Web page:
This volume brings together a collection of essays on the history and philosophy of probability and statistics by one of the eminent scholars in these subjects. Written over the last fifteen years, they fall into three broad categories. The first deals with the use of symmetry arguments in inductive probability, in particular, their use in deriving rules of succession (Carnap's 'continuum of inductive methods'). The second group deals with four outstanding individuals who made lasting contributions to probability and statistics in very different ways: Frank Ramsey, R. A. Fisher, Alan Turing, and Abraham de Moivre. The last group of essays deals with the problem of 'predicting the unpredictable' - making predictions when the range of possible outcomes is unknown in advance. The essays weave together the history and philosophy of these subjects and document the fascination that they have exercised for more than three centuries.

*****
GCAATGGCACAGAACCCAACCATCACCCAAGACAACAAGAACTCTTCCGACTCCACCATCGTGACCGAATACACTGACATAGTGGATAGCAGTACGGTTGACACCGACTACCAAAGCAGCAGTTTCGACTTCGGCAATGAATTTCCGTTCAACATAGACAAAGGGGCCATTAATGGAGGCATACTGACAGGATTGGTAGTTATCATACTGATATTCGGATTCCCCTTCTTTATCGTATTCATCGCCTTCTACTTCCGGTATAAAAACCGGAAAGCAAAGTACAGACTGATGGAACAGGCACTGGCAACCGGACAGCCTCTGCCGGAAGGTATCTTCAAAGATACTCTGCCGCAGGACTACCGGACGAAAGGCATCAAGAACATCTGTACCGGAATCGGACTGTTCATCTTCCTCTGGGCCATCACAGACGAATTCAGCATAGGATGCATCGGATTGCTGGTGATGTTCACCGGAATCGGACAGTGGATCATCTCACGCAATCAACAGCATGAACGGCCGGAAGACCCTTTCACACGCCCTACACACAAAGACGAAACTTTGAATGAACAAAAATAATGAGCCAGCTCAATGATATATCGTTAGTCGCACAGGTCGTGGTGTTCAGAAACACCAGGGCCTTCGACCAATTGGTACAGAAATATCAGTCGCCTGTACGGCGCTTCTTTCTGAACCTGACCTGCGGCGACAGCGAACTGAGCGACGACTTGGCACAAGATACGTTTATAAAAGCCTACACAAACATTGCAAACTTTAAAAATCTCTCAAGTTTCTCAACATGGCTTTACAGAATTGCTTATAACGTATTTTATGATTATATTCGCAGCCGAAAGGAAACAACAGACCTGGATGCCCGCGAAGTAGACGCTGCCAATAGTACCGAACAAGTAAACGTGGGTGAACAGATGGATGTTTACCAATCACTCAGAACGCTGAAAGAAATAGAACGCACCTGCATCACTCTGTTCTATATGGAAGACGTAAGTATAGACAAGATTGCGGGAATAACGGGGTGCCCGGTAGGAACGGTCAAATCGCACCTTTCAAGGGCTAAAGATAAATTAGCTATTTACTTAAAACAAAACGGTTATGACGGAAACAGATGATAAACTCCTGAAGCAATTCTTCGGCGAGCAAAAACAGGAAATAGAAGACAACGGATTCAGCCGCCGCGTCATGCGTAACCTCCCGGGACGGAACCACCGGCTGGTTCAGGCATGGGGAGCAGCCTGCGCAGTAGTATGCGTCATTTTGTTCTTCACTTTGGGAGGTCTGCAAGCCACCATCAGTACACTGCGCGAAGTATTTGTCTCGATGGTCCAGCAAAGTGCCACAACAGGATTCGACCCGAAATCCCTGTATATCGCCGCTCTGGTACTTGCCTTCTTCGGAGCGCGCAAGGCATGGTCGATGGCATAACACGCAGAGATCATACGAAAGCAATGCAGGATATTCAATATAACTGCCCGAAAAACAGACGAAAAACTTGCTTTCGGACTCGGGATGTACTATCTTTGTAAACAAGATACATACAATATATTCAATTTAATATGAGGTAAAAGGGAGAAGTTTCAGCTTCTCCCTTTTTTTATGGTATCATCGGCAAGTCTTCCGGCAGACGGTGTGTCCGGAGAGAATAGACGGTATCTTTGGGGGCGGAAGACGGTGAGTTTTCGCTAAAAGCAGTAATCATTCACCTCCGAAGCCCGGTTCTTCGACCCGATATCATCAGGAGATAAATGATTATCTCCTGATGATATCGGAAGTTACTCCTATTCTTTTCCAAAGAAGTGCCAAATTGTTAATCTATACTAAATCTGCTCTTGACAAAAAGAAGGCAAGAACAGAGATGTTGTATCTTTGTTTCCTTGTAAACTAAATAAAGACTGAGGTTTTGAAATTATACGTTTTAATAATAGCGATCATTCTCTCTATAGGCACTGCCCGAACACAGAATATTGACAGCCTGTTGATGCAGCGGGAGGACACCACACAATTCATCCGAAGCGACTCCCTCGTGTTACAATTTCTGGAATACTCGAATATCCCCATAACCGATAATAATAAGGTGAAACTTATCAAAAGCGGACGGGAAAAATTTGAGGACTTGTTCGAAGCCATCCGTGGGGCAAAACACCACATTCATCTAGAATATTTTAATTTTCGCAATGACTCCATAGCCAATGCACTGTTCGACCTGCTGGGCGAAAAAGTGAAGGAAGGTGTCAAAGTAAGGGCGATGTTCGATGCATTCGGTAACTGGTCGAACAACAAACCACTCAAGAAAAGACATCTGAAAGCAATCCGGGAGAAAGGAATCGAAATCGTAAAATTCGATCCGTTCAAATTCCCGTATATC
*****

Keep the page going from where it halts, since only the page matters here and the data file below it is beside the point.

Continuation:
Part I. Probability: 1. Symmetry and its discontents; 2. The rule of succession; 3. Buffon, Price, and Laplace: scientific attribution in the eighteenth century; 4. W. E. Johnson's sufficientness postulate. Part II. Personalities: 5 Abraham De Moivre and the birth of the Central Limit Theorem; 6 Ramsey, truth, and probability; 7. R. A. Fisher on the history of inverse probability; 8. R. A. Fisher and the fiducial argument; 9. Alan Turing and the Central Limit Theorem; Part III. Prediction: 10. Predicting the unpredictable; 11. The continuum of inductive methods revised.